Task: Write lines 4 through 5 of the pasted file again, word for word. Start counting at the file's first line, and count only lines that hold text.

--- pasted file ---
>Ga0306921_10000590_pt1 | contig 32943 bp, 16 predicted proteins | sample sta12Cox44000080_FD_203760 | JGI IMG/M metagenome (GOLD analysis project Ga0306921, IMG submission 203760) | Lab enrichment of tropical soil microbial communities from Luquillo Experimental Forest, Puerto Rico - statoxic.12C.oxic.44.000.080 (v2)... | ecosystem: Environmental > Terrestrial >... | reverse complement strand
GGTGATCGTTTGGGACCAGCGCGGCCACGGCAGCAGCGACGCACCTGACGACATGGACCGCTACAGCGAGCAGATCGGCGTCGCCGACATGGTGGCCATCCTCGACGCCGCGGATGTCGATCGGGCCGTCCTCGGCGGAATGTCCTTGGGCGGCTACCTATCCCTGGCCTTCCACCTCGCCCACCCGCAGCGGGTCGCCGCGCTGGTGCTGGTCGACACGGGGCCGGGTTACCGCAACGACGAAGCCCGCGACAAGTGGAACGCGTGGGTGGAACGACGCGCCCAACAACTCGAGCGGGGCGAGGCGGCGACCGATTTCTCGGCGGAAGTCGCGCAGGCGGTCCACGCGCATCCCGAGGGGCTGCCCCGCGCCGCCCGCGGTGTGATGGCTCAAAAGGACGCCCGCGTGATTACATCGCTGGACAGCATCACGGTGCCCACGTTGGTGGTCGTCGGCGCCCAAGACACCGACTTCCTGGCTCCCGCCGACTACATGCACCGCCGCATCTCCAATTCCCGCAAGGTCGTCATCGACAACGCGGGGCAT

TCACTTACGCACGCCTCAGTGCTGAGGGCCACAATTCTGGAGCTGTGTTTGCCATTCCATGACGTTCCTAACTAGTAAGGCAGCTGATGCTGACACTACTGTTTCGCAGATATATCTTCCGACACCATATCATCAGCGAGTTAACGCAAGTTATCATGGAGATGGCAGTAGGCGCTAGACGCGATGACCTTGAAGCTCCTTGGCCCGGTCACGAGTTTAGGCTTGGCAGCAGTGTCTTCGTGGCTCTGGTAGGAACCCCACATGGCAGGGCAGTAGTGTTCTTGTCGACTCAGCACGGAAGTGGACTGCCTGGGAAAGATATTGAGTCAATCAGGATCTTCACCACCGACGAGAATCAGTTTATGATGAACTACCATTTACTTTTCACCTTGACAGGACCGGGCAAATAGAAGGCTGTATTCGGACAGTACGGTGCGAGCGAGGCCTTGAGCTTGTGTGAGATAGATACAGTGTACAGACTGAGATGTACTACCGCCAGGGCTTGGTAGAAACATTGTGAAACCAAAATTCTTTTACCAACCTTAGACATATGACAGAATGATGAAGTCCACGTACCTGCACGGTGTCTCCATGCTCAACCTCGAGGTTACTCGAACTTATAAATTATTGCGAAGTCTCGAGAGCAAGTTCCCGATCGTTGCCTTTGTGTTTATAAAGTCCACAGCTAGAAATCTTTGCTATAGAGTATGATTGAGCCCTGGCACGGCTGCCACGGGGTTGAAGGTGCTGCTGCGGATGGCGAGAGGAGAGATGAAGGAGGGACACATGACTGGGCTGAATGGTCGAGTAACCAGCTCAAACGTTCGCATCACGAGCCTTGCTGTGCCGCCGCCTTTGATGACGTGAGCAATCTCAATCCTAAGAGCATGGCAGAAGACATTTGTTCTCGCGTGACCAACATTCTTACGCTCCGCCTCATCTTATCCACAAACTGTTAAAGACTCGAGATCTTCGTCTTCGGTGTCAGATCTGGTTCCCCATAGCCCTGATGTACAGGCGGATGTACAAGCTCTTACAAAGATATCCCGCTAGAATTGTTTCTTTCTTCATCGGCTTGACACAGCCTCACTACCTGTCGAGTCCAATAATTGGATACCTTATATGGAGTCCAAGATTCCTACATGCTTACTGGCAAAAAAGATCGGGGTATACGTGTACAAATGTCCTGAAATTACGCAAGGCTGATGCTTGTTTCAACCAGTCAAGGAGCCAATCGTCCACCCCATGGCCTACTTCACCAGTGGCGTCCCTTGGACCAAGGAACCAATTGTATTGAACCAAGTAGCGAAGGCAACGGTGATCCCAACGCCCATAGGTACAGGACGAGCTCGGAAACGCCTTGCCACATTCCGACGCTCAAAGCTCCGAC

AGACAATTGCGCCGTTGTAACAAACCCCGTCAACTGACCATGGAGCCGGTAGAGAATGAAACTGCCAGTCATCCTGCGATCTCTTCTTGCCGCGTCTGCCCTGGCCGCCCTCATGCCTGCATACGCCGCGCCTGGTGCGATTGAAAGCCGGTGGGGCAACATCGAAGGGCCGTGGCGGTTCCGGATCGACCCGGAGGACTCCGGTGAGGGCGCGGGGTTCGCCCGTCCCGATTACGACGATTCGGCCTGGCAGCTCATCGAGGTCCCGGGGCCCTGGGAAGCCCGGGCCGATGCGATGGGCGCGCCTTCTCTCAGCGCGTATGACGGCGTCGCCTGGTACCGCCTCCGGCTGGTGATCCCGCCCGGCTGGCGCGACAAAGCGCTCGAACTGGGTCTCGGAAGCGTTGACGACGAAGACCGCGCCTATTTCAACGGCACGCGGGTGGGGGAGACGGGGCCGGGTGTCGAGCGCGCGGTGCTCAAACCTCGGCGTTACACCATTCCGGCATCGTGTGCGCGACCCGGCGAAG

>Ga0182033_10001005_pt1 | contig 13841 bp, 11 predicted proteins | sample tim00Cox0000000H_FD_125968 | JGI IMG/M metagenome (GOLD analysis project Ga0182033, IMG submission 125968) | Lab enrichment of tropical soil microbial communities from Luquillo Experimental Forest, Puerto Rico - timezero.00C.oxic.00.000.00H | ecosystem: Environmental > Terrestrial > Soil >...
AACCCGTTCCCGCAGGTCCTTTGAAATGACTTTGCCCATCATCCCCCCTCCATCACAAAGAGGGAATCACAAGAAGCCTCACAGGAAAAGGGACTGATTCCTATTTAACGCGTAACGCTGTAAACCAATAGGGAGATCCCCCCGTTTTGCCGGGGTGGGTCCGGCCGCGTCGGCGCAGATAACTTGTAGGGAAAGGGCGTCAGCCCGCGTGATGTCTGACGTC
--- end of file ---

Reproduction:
AGACAATTGCGCCGTTGTAACAAACCCCGTCAACTGACCATGGAGCCGGTAGAGAATGAAACTGCCAGTCATCCTGCGATCTCTTCTTGCCGCGTCTGCCCTGGCCGCCCTCATGCCTGCATACGCCGCGCCTGGTGCGATTGAAAGCCGGTGGGGCAACATCGAAGGGCCGTGGCGGTTCCGGATCGACCCGGAGGACTCCGGTGAGGGCGCGGGGTTCGCCCGTCCCGATTACGACGATTCGGCCTGGCAGCTCATCGAGGTCCCGGGGCCCTGGGAAGCCCGGGCCGATGCGATGGGCGCGCCTTCTCTCAGCGCGTATGACGGCGTCGCCTGGTACCGCCTCCGGCTGGTGATCCCGCCCGGCTGGCGCGACAAAGCGCTCGAACTGGGTCTCGGAAGCGTTGACGACGAAGACCGCGCCTATTTCAACGGCACGCGGGTGGGGGAGACGGGGCCGGGTGTCGAGCGCGCGGTGCTCAAACCTCGGCGTTACACCATTCCGGCATCGTGTGCGCGACCCGGCGAAG

>Ga0182033_10001005_pt1 | contig 13841 bp, 11 predicted proteins | sample tim00Cox0000000H_FD_125968 | JGI IMG/M metagenome (GOLD analysis project Ga0182033, IMG submission 125968) | Lab enrichment of tropical soil microbial communities from Luquillo Experimental Forest, Puerto Rico - timezero.00C.oxic.00.000.00H | ecosystem: Environmental > Terrestrial > Soil >...